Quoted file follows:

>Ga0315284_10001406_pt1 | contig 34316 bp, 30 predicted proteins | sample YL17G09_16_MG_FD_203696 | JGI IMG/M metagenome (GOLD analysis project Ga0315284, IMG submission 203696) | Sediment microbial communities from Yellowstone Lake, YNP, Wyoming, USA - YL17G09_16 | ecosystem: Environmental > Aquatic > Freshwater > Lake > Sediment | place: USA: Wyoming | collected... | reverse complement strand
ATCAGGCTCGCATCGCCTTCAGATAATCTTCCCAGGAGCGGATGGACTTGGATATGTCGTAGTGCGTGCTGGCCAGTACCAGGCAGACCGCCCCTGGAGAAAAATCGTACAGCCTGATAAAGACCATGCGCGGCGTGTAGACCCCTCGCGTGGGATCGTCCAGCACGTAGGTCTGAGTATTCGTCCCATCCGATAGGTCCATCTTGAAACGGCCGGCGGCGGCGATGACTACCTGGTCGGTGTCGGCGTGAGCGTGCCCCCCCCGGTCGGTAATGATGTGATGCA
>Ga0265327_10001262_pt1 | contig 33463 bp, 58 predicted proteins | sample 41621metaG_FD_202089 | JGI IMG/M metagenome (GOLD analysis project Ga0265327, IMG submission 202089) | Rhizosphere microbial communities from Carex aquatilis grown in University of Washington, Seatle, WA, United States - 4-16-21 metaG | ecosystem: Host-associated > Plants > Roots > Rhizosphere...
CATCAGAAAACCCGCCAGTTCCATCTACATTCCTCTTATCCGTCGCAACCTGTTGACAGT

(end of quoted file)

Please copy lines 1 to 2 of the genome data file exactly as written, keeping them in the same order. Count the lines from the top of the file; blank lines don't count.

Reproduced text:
>Ga0315284_10001406_pt1 | contig 34316 bp, 30 predicted proteins | sample YL17G09_16_MG_FD_203696 | JGI IMG/M metagenome (GOLD analysis project Ga0315284, IMG submission 203696) | Sediment microbial communities from Yellowstone Lake, YNP, Wyoming, USA - YL17G09_16 | ecosystem: Environmental > Aquatic > Freshwater > Lake > Sediment | place: USA: Wyoming | collected... | reverse complement strand
ATCAGGCTCGCATCGCCTTCAGATAATCTTCCCAGGAGCGGATGGACTTGGATATGTCGTAGTGCGTGCTGGCCAGTACCAGGCAGACCGCCCCTGGAGAAAAATCGTACAGCCTGATAAAGACCATGCGCGGCGTGTAGACCCCTCGCGTGGGATCGTCCAGCACGTAGGTCTGAGTATTCGTCCCATCCGATAGGTCCATCTTGAAACGGCCGGCGGCGGCGATGACTACCTGGTCGGTGTCGGCGTGAGCGTGCCCCCCCCGGTCGGTAATGATGTGATGCA